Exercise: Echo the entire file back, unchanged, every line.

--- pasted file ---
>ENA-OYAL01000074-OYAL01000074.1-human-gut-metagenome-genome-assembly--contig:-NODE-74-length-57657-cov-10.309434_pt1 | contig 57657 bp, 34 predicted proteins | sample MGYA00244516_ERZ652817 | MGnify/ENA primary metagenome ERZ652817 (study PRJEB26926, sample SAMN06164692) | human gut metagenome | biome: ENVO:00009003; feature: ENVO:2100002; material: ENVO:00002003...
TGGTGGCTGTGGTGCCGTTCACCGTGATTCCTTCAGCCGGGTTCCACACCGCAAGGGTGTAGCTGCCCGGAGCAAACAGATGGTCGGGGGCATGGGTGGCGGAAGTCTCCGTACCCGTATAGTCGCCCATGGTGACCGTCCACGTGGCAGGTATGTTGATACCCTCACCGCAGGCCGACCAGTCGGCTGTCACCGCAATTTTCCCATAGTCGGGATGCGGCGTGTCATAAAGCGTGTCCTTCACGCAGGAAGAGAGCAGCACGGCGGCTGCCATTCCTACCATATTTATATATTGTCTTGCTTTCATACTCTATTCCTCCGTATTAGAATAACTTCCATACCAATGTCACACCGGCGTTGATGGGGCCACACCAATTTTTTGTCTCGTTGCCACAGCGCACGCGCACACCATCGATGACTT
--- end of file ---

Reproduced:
>ENA-OYAL01000074-OYAL01000074.1-human-gut-metagenome-genome-assembly--contig:-NODE-74-length-57657-cov-10.309434_pt1 | contig 57657 bp, 34 predicted proteins | sample MGYA00244516_ERZ652817 | MGnify/ENA primary metagenome ERZ652817 (study PRJEB26926, sample SAMN06164692) | human gut metagenome | biome: ENVO:00009003; feature: ENVO:2100002; material: ENVO:00002003...
TGGTGGCTGTGGTGCCGTTCACCGTGATTCCTTCAGCCGGGTTCCACACCGCAAGGGTGTAGCTGCCCGGAGCAAACAGATGGTCGGGGGCATGGGTGGCGGAAGTCTCCGTACCCGTATAGTCGCCCATGGTGACCGTCCACGTGGCAGGTATGTTGATACCCTCACCGCAGGCCGACCAGTCGGCTGTCACCGCAATTTTCCCATAGTCGGGATGCGGCGTGTCATAAAGCGTGTCCTTCACGCAGGAAGAGAGCAGCACGGCGGCTGCCATTCCTACCATATTTATATATTGTCTTGCTTTCATACTCTATTCCTCCGTATTAGAATAACTTCCATACCAATGTCACACCGGCGTTGATGGGGCCACACCAATTTTTTGTCTCGTTGCCACAGCGCACGCGCACACCATCGATGACTT